Annie Banks might be the hardest-working person I have ever met. Well, my grandparents worked in orchards and factories and the like, so maybe I should revise that. Annie works harder than any other bright, educated, relatively privileged young person I know. I mean that as an enormous compliment. My grandpa, Herb Fox, (yes, Herb... he's from Oklahoma, and he wears overalls every single day, what of it) didn't have any choice but to bust his ass picking peaches when he arrived in Modesto from the Dust Bowl with a sixth grade education and zero dollars. You want a roof over your head? Pick those peaches. Annie has lots of choices, with her B.S. in math and her M.Ed from UCLA... shit, she's got nothing but choices. She could easily zone out into air-conditioned complacency. But nobody gets the job done like Annie. She killed the LSAT, she applied to law school like a boss, and she's substitute taught my LSAT class for me. I've had tons of smart students before, but if I ever need a lawyer (God forbid) I'm hiring Annie Banks.
Guest blogger: Annie Banks
Wait, what? The speaker is saying that the customer is owed a refund. The only thing we know about refunds is that they are owed when the store messes up the processing. But wait, what here says that that happened? They tell us the photos are “unsatisfactory,” but why does that mean it's the store's fault?
Couldn't the photos be bad because of other reasons? Mainly... user error? (Low lighting? Didn't focus properly? Didn't use the right f-stop or whatever???)
The big leap, or missing piece of the argument here, is that none of that stuff matters. The argument is saying that given the facts (neither the film nor the camera were defective), and the customer's claim (she handled the film correctly), that the crappy pictures must have been the result of the store not properly processing them.
So that's what I'm looking for: bad photos, which might have infinite other causes, are automatically the store's fault as long as a couple basic conditions are met.
(A) Nope. We need something saying that it was the store's fault.
(B) Um yeah. This is pretty much exactly what we needed. Pretty sure this is our answer, but let's read the rest to be sure.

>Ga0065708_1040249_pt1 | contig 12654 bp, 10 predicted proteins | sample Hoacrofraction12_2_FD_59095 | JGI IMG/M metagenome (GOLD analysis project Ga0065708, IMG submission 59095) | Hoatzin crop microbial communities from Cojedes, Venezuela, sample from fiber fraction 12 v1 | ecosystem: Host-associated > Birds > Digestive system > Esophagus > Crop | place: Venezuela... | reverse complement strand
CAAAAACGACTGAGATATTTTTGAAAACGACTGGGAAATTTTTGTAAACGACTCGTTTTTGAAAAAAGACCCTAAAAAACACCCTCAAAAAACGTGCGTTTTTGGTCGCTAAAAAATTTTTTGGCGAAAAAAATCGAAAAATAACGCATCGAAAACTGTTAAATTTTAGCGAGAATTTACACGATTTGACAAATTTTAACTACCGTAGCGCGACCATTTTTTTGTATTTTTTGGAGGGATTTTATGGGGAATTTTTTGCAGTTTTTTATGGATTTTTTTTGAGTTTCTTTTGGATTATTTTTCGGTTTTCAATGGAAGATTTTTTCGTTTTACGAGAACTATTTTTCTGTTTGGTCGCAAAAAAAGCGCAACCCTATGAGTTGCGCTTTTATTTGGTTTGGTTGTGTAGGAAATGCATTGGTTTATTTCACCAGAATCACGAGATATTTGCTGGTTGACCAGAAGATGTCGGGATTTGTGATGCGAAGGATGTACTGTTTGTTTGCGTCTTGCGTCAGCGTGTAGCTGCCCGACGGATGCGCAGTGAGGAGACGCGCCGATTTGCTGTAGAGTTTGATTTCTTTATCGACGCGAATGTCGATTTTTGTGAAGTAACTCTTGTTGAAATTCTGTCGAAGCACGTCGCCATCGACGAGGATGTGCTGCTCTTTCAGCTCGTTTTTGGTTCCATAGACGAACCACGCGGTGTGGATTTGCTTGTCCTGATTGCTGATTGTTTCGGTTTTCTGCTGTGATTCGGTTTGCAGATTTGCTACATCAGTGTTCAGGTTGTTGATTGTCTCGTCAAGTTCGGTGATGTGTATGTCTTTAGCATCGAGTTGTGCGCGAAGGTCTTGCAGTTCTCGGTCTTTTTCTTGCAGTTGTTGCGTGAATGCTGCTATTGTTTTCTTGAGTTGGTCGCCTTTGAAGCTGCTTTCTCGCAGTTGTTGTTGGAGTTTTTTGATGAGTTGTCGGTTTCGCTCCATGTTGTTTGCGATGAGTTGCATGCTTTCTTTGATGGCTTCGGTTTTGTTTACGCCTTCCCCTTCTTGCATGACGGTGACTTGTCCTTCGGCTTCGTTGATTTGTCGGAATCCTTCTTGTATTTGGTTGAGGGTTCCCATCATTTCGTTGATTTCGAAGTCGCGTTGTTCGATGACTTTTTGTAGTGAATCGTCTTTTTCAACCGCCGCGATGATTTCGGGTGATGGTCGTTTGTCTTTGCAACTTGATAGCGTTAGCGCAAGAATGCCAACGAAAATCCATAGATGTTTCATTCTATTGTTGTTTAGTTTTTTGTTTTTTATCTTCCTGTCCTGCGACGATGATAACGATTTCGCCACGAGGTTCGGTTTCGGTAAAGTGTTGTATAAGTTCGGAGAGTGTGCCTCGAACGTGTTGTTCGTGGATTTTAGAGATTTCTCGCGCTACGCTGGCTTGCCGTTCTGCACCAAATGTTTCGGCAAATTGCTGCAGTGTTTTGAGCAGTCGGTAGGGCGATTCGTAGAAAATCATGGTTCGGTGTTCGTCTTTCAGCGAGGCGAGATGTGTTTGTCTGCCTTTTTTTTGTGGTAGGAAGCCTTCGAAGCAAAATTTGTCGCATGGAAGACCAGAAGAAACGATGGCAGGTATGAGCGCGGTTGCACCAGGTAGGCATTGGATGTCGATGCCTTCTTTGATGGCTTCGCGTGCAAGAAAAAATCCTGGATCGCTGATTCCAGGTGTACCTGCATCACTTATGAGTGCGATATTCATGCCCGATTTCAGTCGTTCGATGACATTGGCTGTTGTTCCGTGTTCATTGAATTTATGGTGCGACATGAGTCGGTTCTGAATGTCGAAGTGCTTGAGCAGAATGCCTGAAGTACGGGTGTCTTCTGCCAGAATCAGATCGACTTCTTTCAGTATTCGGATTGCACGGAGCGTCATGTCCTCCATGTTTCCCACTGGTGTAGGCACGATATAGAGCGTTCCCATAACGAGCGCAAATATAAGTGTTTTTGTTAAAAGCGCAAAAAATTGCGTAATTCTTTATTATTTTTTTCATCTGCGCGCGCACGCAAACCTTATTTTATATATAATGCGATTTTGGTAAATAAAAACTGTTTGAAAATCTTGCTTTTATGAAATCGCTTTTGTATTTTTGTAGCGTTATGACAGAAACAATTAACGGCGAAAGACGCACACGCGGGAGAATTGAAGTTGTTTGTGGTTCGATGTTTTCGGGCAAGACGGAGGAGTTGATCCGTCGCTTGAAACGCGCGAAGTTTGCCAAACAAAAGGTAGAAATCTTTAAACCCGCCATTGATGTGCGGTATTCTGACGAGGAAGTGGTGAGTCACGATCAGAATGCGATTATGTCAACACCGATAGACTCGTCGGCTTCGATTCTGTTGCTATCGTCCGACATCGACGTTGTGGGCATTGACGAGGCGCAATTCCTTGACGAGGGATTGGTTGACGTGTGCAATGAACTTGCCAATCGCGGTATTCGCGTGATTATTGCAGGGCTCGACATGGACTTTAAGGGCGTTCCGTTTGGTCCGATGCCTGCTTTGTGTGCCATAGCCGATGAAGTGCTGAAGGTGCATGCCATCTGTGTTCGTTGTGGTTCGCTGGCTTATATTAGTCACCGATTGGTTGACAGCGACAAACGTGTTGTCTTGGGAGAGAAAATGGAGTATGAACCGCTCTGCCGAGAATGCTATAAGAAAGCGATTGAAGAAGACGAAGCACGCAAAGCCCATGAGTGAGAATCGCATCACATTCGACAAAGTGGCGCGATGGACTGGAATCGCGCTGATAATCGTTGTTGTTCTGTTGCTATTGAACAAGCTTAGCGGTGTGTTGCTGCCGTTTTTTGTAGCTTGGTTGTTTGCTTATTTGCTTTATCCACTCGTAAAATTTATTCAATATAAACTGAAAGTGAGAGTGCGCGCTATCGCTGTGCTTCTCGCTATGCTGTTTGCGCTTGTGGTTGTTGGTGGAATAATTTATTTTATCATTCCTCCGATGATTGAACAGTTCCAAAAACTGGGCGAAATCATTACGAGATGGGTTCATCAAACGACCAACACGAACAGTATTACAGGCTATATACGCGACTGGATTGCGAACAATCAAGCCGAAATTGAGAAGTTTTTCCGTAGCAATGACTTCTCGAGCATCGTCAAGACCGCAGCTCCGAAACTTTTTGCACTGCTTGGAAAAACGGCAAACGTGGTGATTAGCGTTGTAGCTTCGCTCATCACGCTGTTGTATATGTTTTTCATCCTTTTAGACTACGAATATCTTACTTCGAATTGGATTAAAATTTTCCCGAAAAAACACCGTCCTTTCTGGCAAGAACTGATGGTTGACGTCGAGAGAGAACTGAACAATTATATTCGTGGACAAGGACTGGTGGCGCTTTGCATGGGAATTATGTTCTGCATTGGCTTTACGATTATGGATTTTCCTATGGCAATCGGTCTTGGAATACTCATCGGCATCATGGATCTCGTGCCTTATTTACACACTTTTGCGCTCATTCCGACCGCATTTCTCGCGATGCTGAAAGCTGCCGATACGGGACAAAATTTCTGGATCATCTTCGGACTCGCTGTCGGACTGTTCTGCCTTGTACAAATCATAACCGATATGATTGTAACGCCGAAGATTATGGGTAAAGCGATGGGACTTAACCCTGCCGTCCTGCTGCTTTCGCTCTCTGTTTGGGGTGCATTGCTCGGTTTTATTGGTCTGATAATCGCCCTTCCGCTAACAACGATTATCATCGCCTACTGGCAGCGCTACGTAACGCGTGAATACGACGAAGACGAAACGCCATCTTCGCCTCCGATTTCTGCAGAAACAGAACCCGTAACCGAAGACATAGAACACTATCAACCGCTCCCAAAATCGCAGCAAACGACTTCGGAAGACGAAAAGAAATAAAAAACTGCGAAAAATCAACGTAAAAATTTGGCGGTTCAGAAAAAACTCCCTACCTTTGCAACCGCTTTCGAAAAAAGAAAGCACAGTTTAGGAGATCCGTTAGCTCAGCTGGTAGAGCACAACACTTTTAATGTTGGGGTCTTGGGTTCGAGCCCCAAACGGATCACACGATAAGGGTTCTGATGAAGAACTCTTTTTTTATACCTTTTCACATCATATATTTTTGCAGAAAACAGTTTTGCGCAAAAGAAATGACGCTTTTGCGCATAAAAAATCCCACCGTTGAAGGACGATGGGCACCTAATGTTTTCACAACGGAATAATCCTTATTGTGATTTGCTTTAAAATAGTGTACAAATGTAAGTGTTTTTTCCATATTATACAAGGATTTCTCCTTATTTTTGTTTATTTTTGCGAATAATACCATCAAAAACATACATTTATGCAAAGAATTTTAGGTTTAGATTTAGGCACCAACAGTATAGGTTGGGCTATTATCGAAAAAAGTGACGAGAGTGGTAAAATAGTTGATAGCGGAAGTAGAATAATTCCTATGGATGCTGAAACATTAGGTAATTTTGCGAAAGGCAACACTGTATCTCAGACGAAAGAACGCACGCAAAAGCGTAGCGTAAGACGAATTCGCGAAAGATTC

(C) No. We don't have a defective camera, so this answer is totally irrelevant.
(D) No. Again, we don't have the customer handling the film incorrectly, so this is irrelevant.
(E) No. This doesn't help us because we are arguing that the customer's claim is correct, so this is irrelevant as well.
Looking over all the answer options, B is exactly what we predicted, and the other answer options sucked.
Our answer is B.
About the author:
Hi! My name is Annie. I started studying for the October 2012 LSAT in mid-July of the same year. I started as many of us did: my first score was a 152, I only wanted to apply to top-ranked schools in California, and my dream was to get a big scholarship.
On the October LSAT, I got a 163, which was lower than I'd been averaging, and Nathan encouraged me to take the test again. Thankfully, I was fully drinking the Fox Test Prep Kool-Aid by then, and I followed his advice. I ended up with a 174 on the December 2012 LSAT, and applied to over 30 schools across the country, ranging from unranked “regional” law schools to Top-20's. I negotiated a scholarship at my dream school, UCLA, and I start in the Fall.
I moved to Los Angeles earlier this summer and I'm spending my time doing LSAT tutoring, trying to share what I learned from Fox Test Prep. Since you're reading Nathan's blog, you're already on a good path to law school. If you have any questions regarding the law school application process, or are interested in tutoring, please feel free to email me at banks.LSAT@gmail.com.
Please ask questions and/or suggest corrections to anything that seems confusing... we want to make this the best resource we can for LSAT students. We'll have all the June 2013 explanations up as quickly as possible. Thanks for reading. Tell your friends! --nathan